A condominium that receives notice of an incident under the OLA must deliver a copy to its snow removal contractor and any other condominium corporation (if snow removal is a shared service).

However, Bill 118 is no substitute for proper risk mitigation measures. In addition to always making sure the condominium’s liability insurance is sufficient and up to date, implementing preventive measures – and keeping detailed written records of them – can mean the difference between liability and the condominium successfully defending a case. The standard is not perfection, but rather reasonable attention to controlling possible risks. Below are some steps that every condominium should consider.

Plans and policies

Develop, implement and regularly review and update written plans and policies for keeping the common elements safe. These should be informed by industry standards and accepted best practices.

Routine checks and inspections

Employees, agents and/or contractors of the condominium should perform and document routine checks and inspections of site conditions, equipment, etc. The scope and frequency of these will depend on the details of the site, but it is important that there be a set, demonstrable program in place that is adhered to. Detailed logs and records must be kept, including specifics of dates and times, inspections conducted, maintenance performed and any remedial actions taken.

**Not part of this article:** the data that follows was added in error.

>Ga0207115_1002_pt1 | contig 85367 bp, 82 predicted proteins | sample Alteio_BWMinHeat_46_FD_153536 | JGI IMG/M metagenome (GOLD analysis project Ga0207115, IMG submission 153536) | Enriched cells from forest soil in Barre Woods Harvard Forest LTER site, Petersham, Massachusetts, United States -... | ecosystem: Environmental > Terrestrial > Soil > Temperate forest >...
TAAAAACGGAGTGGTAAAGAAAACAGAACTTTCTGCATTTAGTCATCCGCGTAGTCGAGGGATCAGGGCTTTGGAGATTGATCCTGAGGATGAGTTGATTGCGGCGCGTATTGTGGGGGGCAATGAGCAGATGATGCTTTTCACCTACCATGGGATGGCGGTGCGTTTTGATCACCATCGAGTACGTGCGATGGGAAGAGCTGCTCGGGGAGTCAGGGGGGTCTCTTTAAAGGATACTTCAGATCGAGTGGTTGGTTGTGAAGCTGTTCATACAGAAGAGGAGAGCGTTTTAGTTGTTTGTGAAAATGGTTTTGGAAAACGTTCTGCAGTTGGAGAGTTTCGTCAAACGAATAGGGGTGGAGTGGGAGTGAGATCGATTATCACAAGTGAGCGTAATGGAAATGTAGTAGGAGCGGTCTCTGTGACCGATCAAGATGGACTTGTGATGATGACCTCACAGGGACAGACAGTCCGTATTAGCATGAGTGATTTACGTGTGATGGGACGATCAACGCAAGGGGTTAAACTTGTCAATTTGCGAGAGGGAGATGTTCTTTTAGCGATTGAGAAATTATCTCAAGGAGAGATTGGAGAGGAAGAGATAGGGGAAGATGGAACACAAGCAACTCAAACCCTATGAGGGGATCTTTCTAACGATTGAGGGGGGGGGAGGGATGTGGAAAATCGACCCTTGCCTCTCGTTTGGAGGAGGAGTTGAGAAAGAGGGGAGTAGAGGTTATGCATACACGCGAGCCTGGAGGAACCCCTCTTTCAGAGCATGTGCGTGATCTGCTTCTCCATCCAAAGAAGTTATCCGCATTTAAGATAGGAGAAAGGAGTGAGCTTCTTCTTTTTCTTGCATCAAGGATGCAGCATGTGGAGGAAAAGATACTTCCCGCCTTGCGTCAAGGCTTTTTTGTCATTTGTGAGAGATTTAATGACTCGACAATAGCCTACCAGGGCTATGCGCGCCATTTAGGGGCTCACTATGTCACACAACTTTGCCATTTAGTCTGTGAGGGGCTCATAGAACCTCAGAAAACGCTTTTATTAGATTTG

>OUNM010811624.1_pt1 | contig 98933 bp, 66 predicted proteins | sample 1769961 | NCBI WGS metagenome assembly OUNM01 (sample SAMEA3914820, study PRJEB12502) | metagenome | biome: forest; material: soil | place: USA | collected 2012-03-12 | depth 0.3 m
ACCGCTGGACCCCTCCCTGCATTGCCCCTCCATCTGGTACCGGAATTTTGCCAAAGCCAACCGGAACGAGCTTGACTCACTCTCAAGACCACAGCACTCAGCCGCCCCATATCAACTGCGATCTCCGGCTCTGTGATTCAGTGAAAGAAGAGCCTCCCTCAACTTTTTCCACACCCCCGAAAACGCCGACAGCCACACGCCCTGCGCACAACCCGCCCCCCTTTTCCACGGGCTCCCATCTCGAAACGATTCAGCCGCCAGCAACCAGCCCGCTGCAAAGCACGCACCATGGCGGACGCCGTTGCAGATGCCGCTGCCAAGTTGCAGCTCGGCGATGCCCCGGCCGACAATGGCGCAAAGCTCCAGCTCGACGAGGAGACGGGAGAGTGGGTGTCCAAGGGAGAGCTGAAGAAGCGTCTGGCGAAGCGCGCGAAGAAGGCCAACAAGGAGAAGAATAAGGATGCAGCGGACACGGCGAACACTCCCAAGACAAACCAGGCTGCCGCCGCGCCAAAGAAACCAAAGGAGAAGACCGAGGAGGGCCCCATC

Clear and adequate signage should be posted alerting people to risks of injury. This includes permanent signage for things like safe use of recreational amenities (gyms, pools, barbecues, etc.) and proper conduct in parking garages, as well as any temporary signage required by temporary risks (spills, tripping hazards, broken equipment) before they have been remedied.

Responsive Measures

Staff (or directors where there is no staff) should be trained on proper steps if there is a personal injury incident on the property, including:

  • Carefully assisting the injured person, while not risking further injury;
  • Recording the names and contact information of the injured person(s) and any witnesses;
  • Completing an incident report;
  • Not discussing liability with potential claimants;
  • Preserving any evidence (e.g. camera footage); and
  • Putting insurance on notice.

If your condominium receives a claim (either a 60-day notice for snow or ice or any other kind of notice or lawsuit), the following steps should immediately be taken:

  • Take steps immediately to preserve evidence, e.g., surveillance video of the incident, photos of the place of incident, etc.
  • Investigate and rule out the possibility of a common element deficiency in a timely manner. If a deficiency is discovered, it should be rectified promptly after first speaking with the condominium’s lawyers and/or insurers.
  • Contact the condominium corporation’s lawyers. Extensive involvement may not be required, but they can offer some general guidance on next steps.
  • Notify the condominium corporation’s insurer.

While incidents can never be 100% avoided, with proper ongoing due diligence, a condominium can both reduce the risk of injuries at its site and, if an incident occurs, reduce the condominium’s ultimate risk of liability.

Patrick Greco, B.A.Sc., LL.B.
Shibley Righton LLP